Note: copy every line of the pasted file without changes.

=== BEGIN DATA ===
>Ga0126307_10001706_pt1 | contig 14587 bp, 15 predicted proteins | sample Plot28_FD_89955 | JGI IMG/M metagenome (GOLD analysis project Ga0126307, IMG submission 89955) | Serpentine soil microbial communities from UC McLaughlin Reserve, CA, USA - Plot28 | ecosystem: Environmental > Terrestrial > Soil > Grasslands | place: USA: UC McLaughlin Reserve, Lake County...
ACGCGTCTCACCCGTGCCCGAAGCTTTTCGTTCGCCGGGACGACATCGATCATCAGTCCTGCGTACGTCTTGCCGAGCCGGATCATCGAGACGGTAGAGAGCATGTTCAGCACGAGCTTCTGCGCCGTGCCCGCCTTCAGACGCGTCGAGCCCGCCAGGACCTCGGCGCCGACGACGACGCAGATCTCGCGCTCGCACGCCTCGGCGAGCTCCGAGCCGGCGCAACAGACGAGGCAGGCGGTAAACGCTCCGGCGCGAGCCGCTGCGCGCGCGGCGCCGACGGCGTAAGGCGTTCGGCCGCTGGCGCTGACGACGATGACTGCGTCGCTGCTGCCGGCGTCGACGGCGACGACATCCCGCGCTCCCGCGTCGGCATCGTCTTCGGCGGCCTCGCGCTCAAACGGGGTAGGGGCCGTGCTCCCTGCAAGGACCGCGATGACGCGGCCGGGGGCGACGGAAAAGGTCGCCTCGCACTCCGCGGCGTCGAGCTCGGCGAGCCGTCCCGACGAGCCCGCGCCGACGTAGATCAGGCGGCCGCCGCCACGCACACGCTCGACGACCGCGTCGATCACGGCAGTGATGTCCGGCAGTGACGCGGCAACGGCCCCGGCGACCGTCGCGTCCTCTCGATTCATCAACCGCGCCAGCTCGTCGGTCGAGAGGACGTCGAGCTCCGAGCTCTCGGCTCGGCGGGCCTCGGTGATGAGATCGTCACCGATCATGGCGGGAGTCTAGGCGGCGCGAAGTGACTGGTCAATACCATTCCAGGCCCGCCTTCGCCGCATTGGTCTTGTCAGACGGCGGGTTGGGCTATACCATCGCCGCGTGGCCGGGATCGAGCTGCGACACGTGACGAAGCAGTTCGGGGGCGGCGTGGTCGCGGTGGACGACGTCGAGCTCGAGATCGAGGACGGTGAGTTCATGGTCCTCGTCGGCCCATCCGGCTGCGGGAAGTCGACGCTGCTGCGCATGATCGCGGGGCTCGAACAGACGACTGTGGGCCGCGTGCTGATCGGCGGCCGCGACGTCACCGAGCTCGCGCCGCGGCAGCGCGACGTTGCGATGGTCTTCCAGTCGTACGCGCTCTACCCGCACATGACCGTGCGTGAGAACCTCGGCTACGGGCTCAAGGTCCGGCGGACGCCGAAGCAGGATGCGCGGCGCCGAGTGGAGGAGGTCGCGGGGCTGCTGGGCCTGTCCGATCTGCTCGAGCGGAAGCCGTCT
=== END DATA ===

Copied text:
>Ga0126307_10001706_pt1 | contig 14587 bp, 15 predicted proteins | sample Plot28_FD_89955 | JGI IMG/M metagenome (GOLD analysis project Ga0126307, IMG submission 89955) | Serpentine soil microbial communities from UC McLaughlin Reserve, CA, USA - Plot28 | ecosystem: Environmental > Terrestrial > Soil > Grasslands | place: USA: UC McLaughlin Reserve, Lake County...
ACGCGTCTCACCCGTGCCCGAAGCTTTTCGTTCGCCGGGACGACATCGATCATCAGTCCTGCGTACGTCTTGCCGAGCCGGATCATCGAGACGGTAGAGAGCATGTTCAGCACGAGCTTCTGCGCCGTGCCCGCCTTCAGACGCGTCGAGCCCGCCAGGACCTCGGCGCCGACGACGACGCAGATCTCGCGCTCGCACGCCTCGGCGAGCTCCGAGCCGGCGCAACAGACGAGGCAGGCGGTAAACGCTCCGGCGCGAGCCGCTGCGCGCGCGGCGCCGACGGCGTAAGGCGTTCGGCCGCTGGCGCTGACGACGATGACTGCGTCGCTGCTGCCGGCGTCGACGGCGACGACATCCCGCGCTCCCGCGTCGGCATCGTCTTCGGCGGCCTCGCGCTCAAACGGGGTAGGGGCCGTGCTCCCTGCAAGGACCGCGATGACGCGGCCGGGGGCGACGGAAAAGGTCGCCTCGCACTCCGCGGCGTCGAGCTCGGCGAGCCGTCCCGACGAGCCCGCGCCGACGTAGATCAGGCGGCCGCCGCCACGCACACGCTCGACGACCGCGTCGATCACGGCAGTGATGTCCGGCAGTGACGCGGCAACGGCCCCGGCGACCGTCGCGTCCTCTCGATTCATCAACCGCGCCAGCTCGTCGGTCGAGAGGACGTCGAGCTCCGAGCTCTCGGCTCGGCGGGCCTCGGTGATGAGATCGTCACCGATCATGGCGGGAGTCTAGGCGGCGCGAAGTGACTGGTCAATACCATTCCAGGCCCGCCTTCGCCGCATTGGTCTTGTCAGACGGCGGGTTGGGCTATACCATCGCCGCGTGGCCGGGATCGAGCTGCGACACGTGACGAAGCAGTTCGGGGGCGGCGTGGTCGCGGTGGACGACGTCGAGCTCGAGATCGAGGACGGTGAGTTCATGGTCCTCGTCGGCCCATCCGGCTGCGGGAAGTCGACGCTGCTGCGCATGATCGCGGGGCTCGAACAGACGACTGTGGGCCGCGTGCTGATCGGCGGCCGCGACGTCACCGAGCTCGCGCCGCGGCAGCGCGACGTTGCGATGGTCTTCCAGTCGTACGCGCTCTACCCGCACATGACCGTGCGTGAGAACCTCGGCTACGGGCTCAAGGTCCGGCGGACGCCGAAGCAGGATGCGCGGCGCCGAGTGGAGGAGGTCGCGGGGCTGCTGGGCCTGTCCGATCTGCTCGAGCGGAAGCCGTCT